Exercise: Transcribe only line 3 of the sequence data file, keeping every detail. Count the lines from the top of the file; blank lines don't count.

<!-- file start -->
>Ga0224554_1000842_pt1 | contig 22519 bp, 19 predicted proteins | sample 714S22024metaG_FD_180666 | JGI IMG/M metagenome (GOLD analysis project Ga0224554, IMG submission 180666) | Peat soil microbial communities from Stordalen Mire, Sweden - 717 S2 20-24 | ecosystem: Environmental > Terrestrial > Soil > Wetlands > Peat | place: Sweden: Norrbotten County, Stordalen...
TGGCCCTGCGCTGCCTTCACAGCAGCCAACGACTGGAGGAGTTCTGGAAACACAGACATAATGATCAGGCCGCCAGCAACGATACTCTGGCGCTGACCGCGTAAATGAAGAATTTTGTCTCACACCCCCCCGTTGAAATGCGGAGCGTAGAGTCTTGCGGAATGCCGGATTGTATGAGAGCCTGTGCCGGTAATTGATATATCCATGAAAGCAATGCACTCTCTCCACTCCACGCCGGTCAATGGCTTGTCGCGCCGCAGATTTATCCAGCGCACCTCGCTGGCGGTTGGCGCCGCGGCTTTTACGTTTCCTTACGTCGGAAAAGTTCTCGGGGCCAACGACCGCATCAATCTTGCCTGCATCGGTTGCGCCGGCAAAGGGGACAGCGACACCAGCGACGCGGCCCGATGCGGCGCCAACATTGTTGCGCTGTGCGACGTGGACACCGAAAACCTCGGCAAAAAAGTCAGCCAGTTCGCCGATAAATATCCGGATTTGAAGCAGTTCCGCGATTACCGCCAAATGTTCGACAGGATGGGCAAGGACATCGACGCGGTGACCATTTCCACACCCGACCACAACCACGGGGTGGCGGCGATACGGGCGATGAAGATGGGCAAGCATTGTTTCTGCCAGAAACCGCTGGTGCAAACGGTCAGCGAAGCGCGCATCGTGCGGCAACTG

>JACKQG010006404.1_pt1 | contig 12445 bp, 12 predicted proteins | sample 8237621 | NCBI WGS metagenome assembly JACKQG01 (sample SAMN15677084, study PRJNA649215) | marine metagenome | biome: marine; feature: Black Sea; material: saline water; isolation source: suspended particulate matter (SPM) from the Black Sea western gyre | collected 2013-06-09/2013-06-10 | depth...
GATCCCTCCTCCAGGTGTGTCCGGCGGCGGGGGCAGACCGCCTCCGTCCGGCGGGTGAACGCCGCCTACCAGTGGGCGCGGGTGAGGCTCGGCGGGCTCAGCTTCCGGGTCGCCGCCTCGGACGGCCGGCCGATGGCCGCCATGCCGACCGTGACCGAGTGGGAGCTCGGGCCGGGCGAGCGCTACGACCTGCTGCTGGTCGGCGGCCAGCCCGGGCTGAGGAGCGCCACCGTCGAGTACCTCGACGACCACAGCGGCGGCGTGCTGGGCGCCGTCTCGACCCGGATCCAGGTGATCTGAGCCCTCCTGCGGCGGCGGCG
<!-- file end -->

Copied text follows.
>JACKQG010006404.1_pt1 | contig 12445 bp, 12 predicted proteins | sample 8237621 | NCBI WGS metagenome assembly JACKQG01 (sample SAMN15677084, study PRJNA649215) | marine metagenome | biome: marine; feature: Black Sea; material: saline water; isolation source: suspended particulate matter (SPM) from the Black Sea western gyre | collected 2013-06-09/2013-06-10 | depth...